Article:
To address the potential diversity in scale and process format for manufacturing complex proteins while still delivering consistency of product quality, we believe a modular manufacturing approach is needed. In a modular format, individual unit operations are designed to be interchangeable as needed by the required scale and unique process considerations for that molecule. Incorporating prospective control strategies into process unit operations can deliver consistent product quality in this flexible manufacturing paradigm by adapting for potential process disturbances that can be difficult to anticipate when prior process experience is limited.

Addressing Barriers to Prospective Control Strategies:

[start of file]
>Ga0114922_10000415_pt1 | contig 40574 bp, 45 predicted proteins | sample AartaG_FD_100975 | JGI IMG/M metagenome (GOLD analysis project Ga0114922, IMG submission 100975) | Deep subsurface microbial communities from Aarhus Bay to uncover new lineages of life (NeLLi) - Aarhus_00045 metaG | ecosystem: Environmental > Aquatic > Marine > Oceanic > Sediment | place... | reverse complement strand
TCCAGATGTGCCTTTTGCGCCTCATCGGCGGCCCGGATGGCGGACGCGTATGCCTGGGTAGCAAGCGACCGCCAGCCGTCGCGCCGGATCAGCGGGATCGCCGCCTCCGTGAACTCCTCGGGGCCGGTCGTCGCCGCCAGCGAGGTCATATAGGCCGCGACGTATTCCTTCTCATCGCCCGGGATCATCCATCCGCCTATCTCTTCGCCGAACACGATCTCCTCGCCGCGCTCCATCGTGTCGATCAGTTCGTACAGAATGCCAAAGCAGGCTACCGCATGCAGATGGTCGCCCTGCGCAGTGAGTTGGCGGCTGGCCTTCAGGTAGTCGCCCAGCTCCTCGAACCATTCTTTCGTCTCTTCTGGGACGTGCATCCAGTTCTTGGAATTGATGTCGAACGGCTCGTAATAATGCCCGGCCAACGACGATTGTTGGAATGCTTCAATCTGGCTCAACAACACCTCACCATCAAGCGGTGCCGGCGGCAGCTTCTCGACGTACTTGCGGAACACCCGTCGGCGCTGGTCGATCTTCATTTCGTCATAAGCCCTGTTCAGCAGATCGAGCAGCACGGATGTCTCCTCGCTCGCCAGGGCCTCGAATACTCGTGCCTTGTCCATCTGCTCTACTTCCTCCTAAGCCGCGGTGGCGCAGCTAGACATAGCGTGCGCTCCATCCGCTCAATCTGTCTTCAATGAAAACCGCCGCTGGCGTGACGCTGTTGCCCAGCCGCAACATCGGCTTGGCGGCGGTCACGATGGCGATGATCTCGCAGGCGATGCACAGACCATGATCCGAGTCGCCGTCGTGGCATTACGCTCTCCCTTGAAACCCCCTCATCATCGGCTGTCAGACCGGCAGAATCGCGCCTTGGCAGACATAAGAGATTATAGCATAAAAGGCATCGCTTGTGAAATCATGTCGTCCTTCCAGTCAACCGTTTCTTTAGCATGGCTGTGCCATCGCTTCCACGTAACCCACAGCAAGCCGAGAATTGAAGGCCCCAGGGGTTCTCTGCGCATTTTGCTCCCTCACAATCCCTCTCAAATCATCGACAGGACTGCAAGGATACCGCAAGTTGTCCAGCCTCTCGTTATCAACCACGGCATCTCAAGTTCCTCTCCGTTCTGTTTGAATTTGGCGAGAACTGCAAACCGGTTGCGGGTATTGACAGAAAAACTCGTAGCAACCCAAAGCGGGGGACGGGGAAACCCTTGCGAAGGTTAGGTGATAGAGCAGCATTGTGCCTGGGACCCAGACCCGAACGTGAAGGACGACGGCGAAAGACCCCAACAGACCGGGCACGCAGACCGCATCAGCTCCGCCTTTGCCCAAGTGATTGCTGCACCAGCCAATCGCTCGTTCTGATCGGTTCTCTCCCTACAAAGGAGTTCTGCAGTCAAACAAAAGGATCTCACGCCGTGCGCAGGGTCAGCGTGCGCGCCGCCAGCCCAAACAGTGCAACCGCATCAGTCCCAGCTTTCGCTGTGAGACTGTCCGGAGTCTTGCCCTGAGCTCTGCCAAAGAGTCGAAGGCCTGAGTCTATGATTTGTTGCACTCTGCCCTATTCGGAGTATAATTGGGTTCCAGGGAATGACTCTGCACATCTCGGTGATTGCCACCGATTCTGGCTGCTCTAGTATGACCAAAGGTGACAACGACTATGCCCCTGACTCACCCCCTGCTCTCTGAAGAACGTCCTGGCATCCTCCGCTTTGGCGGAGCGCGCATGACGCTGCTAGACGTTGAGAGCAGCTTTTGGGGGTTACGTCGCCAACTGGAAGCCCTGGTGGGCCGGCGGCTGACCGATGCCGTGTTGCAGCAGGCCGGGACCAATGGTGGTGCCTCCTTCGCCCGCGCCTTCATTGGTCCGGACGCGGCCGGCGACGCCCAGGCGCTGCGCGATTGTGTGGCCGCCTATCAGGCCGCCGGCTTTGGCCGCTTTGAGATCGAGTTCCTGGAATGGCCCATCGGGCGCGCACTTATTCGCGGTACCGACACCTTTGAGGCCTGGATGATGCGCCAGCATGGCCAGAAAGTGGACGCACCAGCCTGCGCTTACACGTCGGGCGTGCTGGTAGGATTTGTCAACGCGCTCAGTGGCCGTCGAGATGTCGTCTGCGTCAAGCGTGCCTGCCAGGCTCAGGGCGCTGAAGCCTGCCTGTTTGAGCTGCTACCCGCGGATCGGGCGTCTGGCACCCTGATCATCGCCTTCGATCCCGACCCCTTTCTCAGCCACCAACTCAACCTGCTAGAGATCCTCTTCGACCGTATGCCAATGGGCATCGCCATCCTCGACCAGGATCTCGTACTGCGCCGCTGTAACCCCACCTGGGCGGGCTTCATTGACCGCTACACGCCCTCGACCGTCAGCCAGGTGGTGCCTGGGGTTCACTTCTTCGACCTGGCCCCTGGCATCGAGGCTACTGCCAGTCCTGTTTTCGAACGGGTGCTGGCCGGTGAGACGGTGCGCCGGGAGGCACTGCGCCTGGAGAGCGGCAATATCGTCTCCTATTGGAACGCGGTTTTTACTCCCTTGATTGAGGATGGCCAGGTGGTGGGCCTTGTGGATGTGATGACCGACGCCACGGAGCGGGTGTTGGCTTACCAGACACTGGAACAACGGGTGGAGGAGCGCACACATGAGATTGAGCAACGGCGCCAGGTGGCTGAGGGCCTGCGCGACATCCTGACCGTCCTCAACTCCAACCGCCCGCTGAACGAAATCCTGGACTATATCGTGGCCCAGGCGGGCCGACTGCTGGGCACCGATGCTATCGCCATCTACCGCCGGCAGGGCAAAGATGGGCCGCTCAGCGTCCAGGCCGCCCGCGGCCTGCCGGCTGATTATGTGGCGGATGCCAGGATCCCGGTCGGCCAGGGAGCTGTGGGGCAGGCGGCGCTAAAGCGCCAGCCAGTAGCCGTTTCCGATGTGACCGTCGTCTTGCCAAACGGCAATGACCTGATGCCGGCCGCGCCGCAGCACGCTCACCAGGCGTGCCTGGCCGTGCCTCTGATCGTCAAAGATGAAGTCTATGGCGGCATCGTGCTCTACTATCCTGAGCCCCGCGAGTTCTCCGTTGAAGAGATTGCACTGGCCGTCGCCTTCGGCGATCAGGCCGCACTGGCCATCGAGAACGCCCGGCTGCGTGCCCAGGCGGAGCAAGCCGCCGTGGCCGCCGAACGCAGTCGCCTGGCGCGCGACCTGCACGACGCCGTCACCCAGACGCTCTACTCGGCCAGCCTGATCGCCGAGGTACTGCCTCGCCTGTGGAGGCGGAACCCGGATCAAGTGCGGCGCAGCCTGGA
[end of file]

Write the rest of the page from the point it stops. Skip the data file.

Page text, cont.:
Measuring Product Quality Attributes in Real-Time

A foundational requirement for implementing prospective control in bioprocesses is the ability to measure product quality attributes in time to allow the process to be adjusted to impact quality attributes. Current methods are designed for retrospective product quality analysis and are usually not fast enough or automated to be used in a prospective control strategy. The challenge is to adapt existing methods (or identify alternative methods) for measuring quality attributes in bioprocesses to be fast enough to enable prospective control and completely automate the method and resulting data such that a computer can use the output to manipulate the process appropriately. Many product quality attributes are determined in the production bioreactor step. Therefore, Lonza invests in systems to measure product quality attributes in near real-time in the bioreactor. An example system Lonza is developing to enable prospective control of glycan structures for protein therapeutics is shown in Figure 2.